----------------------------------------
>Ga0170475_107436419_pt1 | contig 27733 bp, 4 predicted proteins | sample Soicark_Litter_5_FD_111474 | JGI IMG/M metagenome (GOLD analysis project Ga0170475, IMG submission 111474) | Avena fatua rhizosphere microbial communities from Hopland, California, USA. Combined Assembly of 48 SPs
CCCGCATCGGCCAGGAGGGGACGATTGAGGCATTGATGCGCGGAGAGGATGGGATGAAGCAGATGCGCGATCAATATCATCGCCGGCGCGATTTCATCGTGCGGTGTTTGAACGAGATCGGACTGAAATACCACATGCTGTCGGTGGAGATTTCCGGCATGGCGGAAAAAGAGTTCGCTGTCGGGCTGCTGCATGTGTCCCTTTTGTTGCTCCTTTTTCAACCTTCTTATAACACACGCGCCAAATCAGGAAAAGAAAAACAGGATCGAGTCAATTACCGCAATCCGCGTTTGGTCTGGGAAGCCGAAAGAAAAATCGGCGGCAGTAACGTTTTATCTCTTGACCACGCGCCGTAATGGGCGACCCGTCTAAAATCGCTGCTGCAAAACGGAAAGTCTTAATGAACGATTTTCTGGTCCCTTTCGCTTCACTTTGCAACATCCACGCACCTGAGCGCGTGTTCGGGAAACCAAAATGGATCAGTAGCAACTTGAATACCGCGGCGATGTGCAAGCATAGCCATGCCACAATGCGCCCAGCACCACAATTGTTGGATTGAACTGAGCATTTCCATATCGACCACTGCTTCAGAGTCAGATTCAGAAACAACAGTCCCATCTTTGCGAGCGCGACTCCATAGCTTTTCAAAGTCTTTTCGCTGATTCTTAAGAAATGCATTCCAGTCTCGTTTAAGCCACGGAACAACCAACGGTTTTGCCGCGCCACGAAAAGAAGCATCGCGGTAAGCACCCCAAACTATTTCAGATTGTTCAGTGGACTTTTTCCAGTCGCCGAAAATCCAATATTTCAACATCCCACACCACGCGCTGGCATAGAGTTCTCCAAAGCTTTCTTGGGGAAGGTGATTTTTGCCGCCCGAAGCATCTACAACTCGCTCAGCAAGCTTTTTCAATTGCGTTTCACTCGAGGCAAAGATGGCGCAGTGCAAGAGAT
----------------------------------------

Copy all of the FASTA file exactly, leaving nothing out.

>Ga0170475_107436419_pt1 | contig 27733 bp, 4 predicted proteins | sample Soicark_Litter_5_FD_111474 | JGI IMG/M metagenome (GOLD analysis project Ga0170475, IMG submission 111474) | Avena fatua rhizosphere microbial communities from Hopland, California, USA. Combined Assembly of 48 SPs
CCCGCATCGGCCAGGAGGGGACGATTGAGGCATTGATGCGCGGAGAGGATGGGATGAAGCAGATGCGCGATCAATATCATCGCCGGCGCGATTTCATCGTGCGGTGTTTGAACGAGATCGGACTGAAATACCACATGCTGTCGGTGGAGATTTCCGGCATGGCGGAAAAAGAGTTCGCTGTCGGGCTGCTGCATGTGTCCCTTTTGTTGCTCCTTTTTCAACCTTCTTATAACACACGCGCCAAATCAGGAAAAGAAAAACAGGATCGAGTCAATTACCGCAATCCGCGTTTGGTCTGGGAAGCCGAAAGAAAAATCGGCGGCAGTAACGTTTTATCTCTTGACCACGCGCCGTAATGGGCGACCCGTCTAAAATCGCTGCTGCAAAACGGAAAGTCTTAATGAACGATTTTCTGGTCCCTTTCGCTTCACTTTGCAACATCCACGCACCTGAGCGCGTGTTCGGGAAACCAAAATGGATCAGTAGCAACTTGAATACCGCGGCGATGTGCAAGCATAGCCATGCCACAATGCGCCCAGCACCACAATTGTTGGATTGAACTGAGCATTTCCATATCGACCACTGCTTCAGAGTCAGATTCAGAAACAACAGTCCCATCTTTGCGAGCGCGACTCCATAGCTTTTCAAAGTCTTTTCGCTGATTCTTAAGAAATGCATTCCAGTCTCGTTTAAGCCACGGAACAACCAACGGTTTTGCCGCGCCACGAAAAGAAGCATCGCGGTAAGCACCCCAAACTATTTCAGATTGTTCAGTGGACTTTTTCCAGTCGCCGAAAATCCAATATTTCAACATCCCACACCACGCGCTGGCATAGAGTTCTCCAAAGCTTTCTTGGGGAAGGTGATTTTTGCCGCCCGAAGCATCTACAACTCGCTCAGCAAGCTTTTTCAATTGCGTTTCACTCGAGGCAAAGATGGCGCAGTGCAAGAGAT